THE WREATH.

came

A child through sunny meadows strolled,

And plucked the blossoms there,
A lady from the forest came,

A lady wondrous fair.
She wove a garland for the child,

And twined it on her brow-
“Oh wear it ever, it will bloom,

Although it blooms not now.”
Years fled, and when the maiden walked

Sadly the moon beneath,
Weeping her earliest tears,

A blossom on the wreath.
And when within her lover's arms

A happy bride she stood,
How sweet and precious was the flower

That burst the opening bud.
Soon with a mother's fearful joy,

She clasped a gentle child,
And through the garland's leafy sheen

Much golden fruit there smiled.
Alas ! her love went sadly down,

Lost in the cold dark grave ;
Now wild in her dishevelled hair

The leaves of Autumn wave.

* Frau Wirthin"-Anglice, Landlady.

She died—yet still on her pale brow,

The faithful garland wore,
When wonderful to see, behold,

Both fruit and flowers it bore !

THE MINSTREL'S CURSE.
In ancient times a castle stood, so proud and loftily,
Across the land its splendor shone, across the deep blue sea;
Fair gardens bloomed around where precious odors slept,
And in the rainbows gleaming the sparkling fountains leapt.
There reigned a fearful monarch for lands and wars renowned,
Pale on his throne he sat, with cruel purpose crowned ;
Fierce passion clothed his thoughts and mingled with its breath,
For all his glance was terror, and all his words were death.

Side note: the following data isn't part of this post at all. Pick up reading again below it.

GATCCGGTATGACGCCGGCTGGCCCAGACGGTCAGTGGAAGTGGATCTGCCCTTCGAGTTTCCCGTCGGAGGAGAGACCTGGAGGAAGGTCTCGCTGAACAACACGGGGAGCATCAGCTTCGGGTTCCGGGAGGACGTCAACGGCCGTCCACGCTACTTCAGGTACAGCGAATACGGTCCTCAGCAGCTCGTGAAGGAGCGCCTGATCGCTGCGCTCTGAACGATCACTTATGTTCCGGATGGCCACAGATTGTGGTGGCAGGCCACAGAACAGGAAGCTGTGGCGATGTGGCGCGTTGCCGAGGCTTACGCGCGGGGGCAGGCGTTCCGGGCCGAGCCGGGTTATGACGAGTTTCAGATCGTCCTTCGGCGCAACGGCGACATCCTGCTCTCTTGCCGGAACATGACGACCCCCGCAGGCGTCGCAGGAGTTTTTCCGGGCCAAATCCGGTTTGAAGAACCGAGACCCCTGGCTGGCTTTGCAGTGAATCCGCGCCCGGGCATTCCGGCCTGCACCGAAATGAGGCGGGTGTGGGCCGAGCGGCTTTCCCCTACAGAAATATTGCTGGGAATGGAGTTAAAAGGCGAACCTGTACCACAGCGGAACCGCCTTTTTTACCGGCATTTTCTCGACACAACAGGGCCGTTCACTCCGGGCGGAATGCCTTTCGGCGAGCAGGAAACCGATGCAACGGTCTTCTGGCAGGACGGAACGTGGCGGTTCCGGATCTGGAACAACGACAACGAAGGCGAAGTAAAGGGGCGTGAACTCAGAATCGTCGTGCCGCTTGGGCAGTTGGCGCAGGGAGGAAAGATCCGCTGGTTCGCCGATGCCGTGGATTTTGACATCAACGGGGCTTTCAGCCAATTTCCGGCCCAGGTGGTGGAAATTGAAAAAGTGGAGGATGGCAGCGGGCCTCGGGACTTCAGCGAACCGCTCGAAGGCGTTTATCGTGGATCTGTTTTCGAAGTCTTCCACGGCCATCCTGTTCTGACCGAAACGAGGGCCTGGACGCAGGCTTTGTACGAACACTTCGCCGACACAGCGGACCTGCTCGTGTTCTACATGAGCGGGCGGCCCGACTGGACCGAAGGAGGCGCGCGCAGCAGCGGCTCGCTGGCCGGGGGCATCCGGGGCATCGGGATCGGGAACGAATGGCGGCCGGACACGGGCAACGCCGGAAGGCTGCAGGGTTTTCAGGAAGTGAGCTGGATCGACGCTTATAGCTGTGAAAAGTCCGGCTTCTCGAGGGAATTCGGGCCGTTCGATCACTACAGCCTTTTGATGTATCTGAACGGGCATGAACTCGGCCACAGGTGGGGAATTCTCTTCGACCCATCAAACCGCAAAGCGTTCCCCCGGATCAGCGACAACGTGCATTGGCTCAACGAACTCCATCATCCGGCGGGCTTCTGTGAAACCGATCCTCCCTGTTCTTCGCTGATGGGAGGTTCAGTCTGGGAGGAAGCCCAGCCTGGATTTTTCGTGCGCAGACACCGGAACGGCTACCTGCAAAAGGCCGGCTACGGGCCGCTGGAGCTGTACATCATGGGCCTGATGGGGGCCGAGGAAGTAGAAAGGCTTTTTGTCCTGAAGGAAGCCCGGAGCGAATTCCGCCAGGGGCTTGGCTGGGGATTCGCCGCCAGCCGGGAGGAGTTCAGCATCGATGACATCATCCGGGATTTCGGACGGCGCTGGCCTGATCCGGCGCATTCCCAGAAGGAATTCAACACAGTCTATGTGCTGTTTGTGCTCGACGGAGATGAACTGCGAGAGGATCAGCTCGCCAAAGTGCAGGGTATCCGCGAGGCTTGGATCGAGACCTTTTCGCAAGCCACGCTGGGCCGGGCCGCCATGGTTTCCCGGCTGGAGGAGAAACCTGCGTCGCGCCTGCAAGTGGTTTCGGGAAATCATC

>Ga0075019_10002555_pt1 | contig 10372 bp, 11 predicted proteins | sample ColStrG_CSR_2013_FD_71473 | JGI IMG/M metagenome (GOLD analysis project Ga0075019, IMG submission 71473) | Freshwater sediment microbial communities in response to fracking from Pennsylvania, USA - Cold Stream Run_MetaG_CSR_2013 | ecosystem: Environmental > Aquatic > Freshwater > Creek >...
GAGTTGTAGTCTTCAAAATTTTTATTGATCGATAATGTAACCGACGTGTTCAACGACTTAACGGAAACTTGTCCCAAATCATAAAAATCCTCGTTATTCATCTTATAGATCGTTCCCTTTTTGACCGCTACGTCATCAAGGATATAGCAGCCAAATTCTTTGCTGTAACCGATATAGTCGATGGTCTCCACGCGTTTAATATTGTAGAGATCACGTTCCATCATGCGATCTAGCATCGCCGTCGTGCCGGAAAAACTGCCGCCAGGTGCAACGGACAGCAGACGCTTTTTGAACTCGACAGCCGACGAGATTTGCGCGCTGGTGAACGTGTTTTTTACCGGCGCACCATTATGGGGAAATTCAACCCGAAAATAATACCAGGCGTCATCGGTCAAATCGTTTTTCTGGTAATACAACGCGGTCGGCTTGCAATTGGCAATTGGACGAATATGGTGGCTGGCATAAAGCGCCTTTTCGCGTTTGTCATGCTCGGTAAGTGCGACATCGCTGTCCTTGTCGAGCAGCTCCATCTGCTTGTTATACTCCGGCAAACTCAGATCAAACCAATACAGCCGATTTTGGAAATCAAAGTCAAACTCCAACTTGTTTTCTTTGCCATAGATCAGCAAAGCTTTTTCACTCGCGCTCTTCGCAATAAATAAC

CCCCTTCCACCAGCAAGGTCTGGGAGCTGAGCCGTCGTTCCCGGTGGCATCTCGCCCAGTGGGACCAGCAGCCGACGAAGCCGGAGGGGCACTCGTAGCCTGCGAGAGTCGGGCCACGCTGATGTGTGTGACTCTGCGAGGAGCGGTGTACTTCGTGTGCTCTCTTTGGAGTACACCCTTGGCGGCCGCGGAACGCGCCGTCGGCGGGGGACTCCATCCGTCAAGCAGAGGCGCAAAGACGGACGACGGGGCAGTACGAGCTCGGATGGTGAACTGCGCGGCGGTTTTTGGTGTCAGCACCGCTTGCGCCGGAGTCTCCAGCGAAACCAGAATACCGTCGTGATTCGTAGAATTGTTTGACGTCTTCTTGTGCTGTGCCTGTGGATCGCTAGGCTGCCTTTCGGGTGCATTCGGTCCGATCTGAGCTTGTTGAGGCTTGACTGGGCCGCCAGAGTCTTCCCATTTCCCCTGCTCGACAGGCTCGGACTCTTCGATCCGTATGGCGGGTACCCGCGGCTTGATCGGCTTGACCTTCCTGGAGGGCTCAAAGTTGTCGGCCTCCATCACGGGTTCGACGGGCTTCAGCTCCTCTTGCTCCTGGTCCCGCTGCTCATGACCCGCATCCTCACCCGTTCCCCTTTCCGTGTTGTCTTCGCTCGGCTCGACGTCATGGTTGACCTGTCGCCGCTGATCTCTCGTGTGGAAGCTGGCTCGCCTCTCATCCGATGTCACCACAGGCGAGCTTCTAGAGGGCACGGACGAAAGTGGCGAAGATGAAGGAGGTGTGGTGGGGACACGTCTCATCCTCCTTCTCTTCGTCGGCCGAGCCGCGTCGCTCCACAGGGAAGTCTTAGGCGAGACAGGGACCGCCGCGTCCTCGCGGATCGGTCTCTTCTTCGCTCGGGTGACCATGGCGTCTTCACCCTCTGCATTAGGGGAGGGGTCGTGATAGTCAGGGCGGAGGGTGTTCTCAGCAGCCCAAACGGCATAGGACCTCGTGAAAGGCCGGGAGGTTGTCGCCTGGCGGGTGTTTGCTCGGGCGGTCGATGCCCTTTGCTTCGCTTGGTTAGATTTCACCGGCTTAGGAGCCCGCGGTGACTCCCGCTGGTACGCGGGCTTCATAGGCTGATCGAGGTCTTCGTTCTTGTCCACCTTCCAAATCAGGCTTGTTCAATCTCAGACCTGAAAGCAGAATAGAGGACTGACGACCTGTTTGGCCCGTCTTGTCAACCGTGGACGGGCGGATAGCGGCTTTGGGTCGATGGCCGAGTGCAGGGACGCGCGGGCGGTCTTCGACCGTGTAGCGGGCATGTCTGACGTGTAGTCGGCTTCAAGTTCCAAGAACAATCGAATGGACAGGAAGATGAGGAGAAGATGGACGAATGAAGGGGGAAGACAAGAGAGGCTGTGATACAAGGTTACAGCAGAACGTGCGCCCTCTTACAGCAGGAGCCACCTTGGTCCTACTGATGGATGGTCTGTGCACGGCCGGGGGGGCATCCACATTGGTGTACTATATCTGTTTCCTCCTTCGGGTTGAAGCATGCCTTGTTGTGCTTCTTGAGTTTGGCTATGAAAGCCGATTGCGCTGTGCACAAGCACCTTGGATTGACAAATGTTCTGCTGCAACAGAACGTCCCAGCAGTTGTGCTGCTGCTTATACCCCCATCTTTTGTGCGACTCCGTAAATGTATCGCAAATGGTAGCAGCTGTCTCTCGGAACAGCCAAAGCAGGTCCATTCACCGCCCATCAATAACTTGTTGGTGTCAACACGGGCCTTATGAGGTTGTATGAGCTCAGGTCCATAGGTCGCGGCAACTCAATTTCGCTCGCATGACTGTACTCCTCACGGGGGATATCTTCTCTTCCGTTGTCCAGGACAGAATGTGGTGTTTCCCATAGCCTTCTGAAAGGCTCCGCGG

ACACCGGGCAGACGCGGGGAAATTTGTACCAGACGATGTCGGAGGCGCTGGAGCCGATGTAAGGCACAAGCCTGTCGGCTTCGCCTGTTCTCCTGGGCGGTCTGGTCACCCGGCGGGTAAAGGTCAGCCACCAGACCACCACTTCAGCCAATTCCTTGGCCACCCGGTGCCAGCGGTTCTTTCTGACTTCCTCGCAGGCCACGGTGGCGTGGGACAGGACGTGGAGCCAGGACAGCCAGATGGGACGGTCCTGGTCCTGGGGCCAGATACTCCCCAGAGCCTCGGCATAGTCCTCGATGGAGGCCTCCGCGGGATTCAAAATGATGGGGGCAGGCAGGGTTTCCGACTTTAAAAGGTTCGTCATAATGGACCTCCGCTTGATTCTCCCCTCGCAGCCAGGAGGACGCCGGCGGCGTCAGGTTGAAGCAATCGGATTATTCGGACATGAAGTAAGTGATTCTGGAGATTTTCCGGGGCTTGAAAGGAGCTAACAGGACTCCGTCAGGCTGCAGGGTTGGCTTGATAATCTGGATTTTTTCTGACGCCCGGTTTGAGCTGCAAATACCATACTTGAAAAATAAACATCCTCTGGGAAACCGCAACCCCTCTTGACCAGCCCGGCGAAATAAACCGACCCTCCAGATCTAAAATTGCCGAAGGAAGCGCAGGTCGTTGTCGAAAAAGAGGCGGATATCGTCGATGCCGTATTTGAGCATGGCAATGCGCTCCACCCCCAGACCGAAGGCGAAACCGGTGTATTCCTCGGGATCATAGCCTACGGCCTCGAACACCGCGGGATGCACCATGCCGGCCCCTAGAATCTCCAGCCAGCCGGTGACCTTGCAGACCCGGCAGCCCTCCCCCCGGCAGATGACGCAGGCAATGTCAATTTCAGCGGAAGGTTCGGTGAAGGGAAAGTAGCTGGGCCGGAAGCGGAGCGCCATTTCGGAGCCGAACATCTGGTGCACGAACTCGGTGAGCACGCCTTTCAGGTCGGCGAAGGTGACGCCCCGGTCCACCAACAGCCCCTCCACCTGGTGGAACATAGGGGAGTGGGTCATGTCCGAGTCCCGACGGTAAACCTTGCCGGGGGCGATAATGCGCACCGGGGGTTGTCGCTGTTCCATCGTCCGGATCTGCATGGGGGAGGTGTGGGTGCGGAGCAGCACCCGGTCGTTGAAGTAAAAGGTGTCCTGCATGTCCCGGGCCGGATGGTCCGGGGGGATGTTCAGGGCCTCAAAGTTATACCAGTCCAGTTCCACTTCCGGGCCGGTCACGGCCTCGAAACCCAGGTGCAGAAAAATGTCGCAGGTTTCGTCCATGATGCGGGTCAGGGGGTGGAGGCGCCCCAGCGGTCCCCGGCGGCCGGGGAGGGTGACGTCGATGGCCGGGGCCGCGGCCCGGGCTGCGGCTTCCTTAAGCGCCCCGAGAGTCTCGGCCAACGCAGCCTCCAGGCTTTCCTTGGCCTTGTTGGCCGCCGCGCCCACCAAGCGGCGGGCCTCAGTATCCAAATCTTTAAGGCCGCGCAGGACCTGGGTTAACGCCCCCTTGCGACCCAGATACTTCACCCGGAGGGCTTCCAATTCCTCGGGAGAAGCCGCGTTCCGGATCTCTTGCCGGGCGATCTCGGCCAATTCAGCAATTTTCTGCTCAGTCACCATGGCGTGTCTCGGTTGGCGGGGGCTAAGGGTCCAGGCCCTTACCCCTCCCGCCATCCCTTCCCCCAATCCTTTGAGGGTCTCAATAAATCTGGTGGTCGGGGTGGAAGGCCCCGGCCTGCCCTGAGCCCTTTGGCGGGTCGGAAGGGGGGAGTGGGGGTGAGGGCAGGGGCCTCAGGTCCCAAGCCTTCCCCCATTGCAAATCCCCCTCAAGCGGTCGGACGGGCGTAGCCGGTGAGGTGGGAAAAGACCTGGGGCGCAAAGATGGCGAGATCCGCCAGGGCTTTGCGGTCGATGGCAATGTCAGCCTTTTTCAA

Unto this lordly castle two minstrels came one day,
One fair, with golden locks, the other worn and gray,
The old man with his harp, in all a minstrel's pride,
Rode on his gallant steed, while walked the youth beside.
Out spake the aged Harper" make ready now, my son,
Call all your powers together, and tune your loftiest tone;
Bid all your songs of joy or grief once more to memory start,
For we perchance this day may move the monarch's stony heart.”
Now stand these gentle minstrels the lofty hall within,
Upon his throne the monarch sits, and by his side the Queen,-
He clothed in fearful splendor, as gleams the Northern Night,
She smiling soft and mild, as beams the full moonlight.
The old man strikes the sounding chords, and cle ir, and still more clear,
The tides of music gush, and break upon the ear,
Like echoes from the grave his mighty song ascends,
While heavenly sweet between, the youth's soft carol blends.
They sang of Spring and Love, the golden time of youth,
Of Freedom, Faith and Hope--of Holiness and Truth,-
Of all sweet things that soothe, and loftiest things that can
Rouse into hero deeds the wond'rous soul of man.
The courtiers stand in circles--they leave the jest unsaid;
The warriors fierce and grim with reverence bow the head;
The queen is roused with rapture, then sinks in dreamy rest,
And to the minstrels throws the rose from off her breast.
The king with fury trembles--in fiercest wrath he cries,
" Seek you to charm my Court and Queen before my very eyes ?"
Then at the youth his sword he hurls, swift through his breast it gleams,
Thereout, instead of golden songs, the gushing life-blood streams.
As by a whirlwind driven, the startled hearers fly,

The youth within his Master's arms breathes out his latest sigh ;
The old man wraps his mantle around the quivering clay,
Then binds it upright on his steed and sadly goes his way.
Outside the castle gates, before the wall he stands,
And takes once more the wondrous harp within his aged hands,
Then on a marble column dashes the trembling strings,
And cries aloud while far around the solemn echo rings :